Mount Cammerer via Low Gap

Hartford, Tennessee

5 out of 5 stars5 out of 5 stars5 out of 5 stars5 out of 5 stars5 out of 5 stars
11 Reviews
5 out of 5
Formerly called White Rock by Tennesseans and Sharp Top by Carolinians, this mountaintop rock outcrop was renamed by the park service after Arno B. Cammerer, a former director of the National Park Service. No matter the name, this peak has incredible panoramas from its place on the Smokies crest. A historic wood-and-stone fire tower, long in disuse, has been repaired by the Friends of the Smokies. The restoration makes Mount Cammerer an even more desirable destination. The trail begins a steady but not too steep climb toward the Smokies crest. The wide roadbed allows you to look around without having to watch your very step. At mile 1.3, the trail makes the first of several switchbacks amid a nearly virgin forest.

Mount Cammerer via Low Gap Professional Review and Guide

"Formerly called White Rock by Tennesseans and Sharp Top by Carolinians, this mountaintop rock outcrop was renamed by the park service after Arno B. Cammerer, a former director of the National Park Service. No matter the name, this peak has incredible panoramas from its place on the Smokies crest. A historic wood-and-stone fire tower, long in disuse, has been repaired by the Friends of the Smokies. The restoration makes Mount Cammerer an even more desirable destination.

The trail begins a steady but not too steep climb toward the Smokies crest. The wide roadbed allows you to look around without having to watch your very step. At mile 1.3, the trail makes the first of several switchbacks amid a nearly virgin forest."

Activity Type: Hiking
Nearby City: Hartford
Distance: 10.8
Trail Type: Out-and-back
Skill Level: Moderate
Duration: 5.25 hours
Season: Year-round
Driving Directions: Directions to Mount Cammerer via Low Gap

Recent Trail Reviews

4/23/2011
1

This is a great trail for the hiker who loves the challenge. I took my little brother and his wife who are active but not outdoor savvy. We hit the trail head not realizing how quickly we would start the elevation climb. Almost immediately it was a test on the legs but it was worth the physical challenge to be so consumed by the raw beauty of the natural surroundings. The hike stays close to the Middle Prong (River) climbing a steady elevation change of 2100 ft. from start to finish. The hike offers a lot of views with different types of vegetation and picturesque drops as you move upward with the river. The last leg is hands down the toughest after such a great workout but well worth the sweat. As you finish high-stepping the rocky terrain you come to the trails end where there is a beautiful scene where two rivers come together to form the cascades. With about a 100 foot drop in the cascades, the mist is incredibly refreshing. There is no question that the trail is a physical test, however the scenery is fantastic and the views of the cascades and the river are well worth it. I highly recommend the trail to anyone up to a challenge. J.T. Nashville, TN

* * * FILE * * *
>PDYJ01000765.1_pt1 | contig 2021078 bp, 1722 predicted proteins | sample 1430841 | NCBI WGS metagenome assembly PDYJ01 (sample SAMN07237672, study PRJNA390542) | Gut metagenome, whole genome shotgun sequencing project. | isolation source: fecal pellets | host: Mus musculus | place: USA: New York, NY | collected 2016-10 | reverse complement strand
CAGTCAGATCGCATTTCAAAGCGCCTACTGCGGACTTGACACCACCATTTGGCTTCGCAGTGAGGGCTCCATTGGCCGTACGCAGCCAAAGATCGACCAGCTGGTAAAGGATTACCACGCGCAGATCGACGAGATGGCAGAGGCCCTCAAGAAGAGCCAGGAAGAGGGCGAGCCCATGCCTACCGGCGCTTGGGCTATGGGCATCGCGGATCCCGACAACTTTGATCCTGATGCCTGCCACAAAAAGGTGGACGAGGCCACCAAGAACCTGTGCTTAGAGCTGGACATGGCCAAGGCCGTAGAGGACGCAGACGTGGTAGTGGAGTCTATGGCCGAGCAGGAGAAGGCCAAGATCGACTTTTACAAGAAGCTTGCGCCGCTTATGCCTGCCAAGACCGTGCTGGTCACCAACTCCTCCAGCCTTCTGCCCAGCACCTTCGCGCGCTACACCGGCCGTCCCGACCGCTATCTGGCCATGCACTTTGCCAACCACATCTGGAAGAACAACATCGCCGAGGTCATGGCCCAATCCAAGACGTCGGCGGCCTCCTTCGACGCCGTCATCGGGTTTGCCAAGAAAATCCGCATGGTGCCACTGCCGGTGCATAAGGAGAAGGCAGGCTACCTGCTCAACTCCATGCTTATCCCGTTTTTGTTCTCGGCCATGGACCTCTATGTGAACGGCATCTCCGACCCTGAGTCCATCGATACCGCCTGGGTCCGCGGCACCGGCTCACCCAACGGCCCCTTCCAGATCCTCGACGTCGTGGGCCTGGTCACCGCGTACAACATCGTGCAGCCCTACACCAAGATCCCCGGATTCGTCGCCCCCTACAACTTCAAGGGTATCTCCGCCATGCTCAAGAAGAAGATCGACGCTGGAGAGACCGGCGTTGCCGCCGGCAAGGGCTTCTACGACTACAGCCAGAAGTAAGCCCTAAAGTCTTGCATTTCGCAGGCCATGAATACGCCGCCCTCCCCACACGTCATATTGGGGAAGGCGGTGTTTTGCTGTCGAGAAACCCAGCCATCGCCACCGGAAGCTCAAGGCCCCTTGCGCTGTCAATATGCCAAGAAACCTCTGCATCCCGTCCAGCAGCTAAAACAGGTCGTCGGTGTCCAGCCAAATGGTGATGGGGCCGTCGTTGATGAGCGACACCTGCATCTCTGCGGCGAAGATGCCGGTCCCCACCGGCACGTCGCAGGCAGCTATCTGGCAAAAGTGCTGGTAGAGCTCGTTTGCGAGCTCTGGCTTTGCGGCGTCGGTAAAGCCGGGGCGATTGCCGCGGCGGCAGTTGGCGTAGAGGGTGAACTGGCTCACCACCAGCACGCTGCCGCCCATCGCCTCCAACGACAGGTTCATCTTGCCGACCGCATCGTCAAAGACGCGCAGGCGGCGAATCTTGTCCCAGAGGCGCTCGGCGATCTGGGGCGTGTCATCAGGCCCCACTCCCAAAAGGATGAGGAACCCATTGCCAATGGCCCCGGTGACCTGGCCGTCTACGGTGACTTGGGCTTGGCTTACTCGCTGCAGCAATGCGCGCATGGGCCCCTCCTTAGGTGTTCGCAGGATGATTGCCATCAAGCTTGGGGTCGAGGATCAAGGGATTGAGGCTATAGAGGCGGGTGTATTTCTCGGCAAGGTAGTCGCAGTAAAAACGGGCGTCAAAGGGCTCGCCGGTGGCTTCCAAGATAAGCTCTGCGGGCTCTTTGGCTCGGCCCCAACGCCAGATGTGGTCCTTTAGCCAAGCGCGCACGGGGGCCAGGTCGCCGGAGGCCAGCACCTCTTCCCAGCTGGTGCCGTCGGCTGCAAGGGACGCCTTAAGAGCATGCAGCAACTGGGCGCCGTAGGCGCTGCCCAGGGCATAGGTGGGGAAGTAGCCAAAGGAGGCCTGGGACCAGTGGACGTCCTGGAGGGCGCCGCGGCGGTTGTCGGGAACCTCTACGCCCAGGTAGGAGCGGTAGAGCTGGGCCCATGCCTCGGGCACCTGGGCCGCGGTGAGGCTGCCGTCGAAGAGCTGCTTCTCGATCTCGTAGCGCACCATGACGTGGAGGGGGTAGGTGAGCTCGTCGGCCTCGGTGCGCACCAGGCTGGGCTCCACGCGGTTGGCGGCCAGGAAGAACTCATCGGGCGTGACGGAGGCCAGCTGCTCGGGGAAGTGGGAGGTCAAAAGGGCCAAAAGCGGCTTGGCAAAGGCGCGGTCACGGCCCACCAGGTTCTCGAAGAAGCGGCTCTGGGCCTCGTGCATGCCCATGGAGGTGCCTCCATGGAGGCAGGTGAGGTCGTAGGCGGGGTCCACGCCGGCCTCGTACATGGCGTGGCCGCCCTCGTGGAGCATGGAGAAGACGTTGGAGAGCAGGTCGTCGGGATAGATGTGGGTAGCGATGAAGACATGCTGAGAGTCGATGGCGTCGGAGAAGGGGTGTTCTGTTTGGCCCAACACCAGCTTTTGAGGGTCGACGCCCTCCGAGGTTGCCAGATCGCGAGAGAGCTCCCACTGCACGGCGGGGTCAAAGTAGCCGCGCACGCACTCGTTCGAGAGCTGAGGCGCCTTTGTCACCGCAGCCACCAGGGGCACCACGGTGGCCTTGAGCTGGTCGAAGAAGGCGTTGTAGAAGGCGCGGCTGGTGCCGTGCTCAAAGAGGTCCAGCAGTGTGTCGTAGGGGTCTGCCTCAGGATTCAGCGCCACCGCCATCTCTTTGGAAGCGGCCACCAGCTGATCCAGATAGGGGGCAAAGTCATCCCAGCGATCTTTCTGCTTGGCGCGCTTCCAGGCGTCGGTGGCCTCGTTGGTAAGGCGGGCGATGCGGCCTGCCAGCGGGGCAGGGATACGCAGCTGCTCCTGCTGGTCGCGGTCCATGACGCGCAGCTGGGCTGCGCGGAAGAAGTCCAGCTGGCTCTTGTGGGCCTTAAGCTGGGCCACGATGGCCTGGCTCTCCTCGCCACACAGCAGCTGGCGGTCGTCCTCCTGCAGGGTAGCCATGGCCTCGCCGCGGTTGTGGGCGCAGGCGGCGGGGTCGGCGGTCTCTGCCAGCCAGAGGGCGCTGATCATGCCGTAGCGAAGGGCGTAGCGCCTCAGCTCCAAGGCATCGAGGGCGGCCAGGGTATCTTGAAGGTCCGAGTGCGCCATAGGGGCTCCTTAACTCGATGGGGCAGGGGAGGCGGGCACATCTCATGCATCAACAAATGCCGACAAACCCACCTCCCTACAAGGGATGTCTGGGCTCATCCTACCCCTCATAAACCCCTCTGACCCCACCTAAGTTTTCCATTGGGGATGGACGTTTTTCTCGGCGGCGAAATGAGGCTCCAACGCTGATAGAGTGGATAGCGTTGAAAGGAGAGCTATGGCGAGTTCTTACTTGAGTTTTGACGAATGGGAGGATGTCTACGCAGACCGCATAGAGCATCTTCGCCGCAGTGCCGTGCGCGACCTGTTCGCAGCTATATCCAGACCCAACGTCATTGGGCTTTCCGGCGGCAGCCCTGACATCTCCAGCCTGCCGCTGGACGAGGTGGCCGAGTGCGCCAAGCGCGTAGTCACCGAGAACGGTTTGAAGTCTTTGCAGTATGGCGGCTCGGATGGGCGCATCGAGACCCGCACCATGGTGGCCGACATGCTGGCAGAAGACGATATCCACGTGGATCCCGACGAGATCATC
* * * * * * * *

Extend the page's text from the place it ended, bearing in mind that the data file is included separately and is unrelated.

4/25/2008
1

This was an awesome hike!!!! We were in prime wildflower season and the water was flowing heavy from the mountains. On the way up you get to walk through a section of old growth Tulip Poplar trees and some large Hemlocks. The wildflower display along the sides of the trail was spectacular. Be sure to start early so you can enjoy the views along the way.


6/3/2007
0

Outstanding


7/11/2006
1

This is my favorite hike in the Smokies! It is rigorous enough to keep the large crowds away, leaving you with a beautiful 8 miles of quiet (I think I only ran into 5 other people on the hike). The trail follows two streams which keeps the sound of water in the background for most of your hike. The trail includes a lot of climbing over rocks and jumping across streams. I would not recommend this hike for a first timer (it is pretty steep). If you can survive the 2100 ft up, 4 mile out climb, you will be rewarded with breathtaking falls. This hike is most definitely worth the effort!!!


6/17/2006
0

This was a good trip rated Strenuous, not Moderate as some reports show. The first 1 1/2 mile was pretty easy as it consists of a gravel and rock jeep road and an easy grade. The scenery and sounds of the streams and birds were fantastic. The next 1 1/2 mile crosses the stream on nice foot bridges and goes through some beautiful country with some old growth trees. There are four pretty close together that would take 4 or 5 people holding hands to streach around. Nice photo op. The trail thru this part is steeper with a lot of roots and rocks. Near the upper part of this section we spotted a yearling bear checking out a rotten tree next to the trail. He pretty much ignored us as he was searching for ants and termites. The last mile was tough. It was even steeper with a lot more rocks and stream crossings. If the weather was really wet, I'm not sure you could get up this section as it would be rushing water. Once you get up to the falls they are really pretty and worth the effort. However it is tough to get really good pictures as there isn't a lot of area to take pictures from. The area is dangerous and a number of people have been killed by falling while climbing the rocks around the falls. Take lots of water as you will sweat it out and start off prepared for a tough hike with good shoes and water at minimum. Enjoy the beautiful scenery and the hike and be prepared to possibly meet some black furry fellows. :>) Mike



Nearby Trails

Activity Feed

May 2018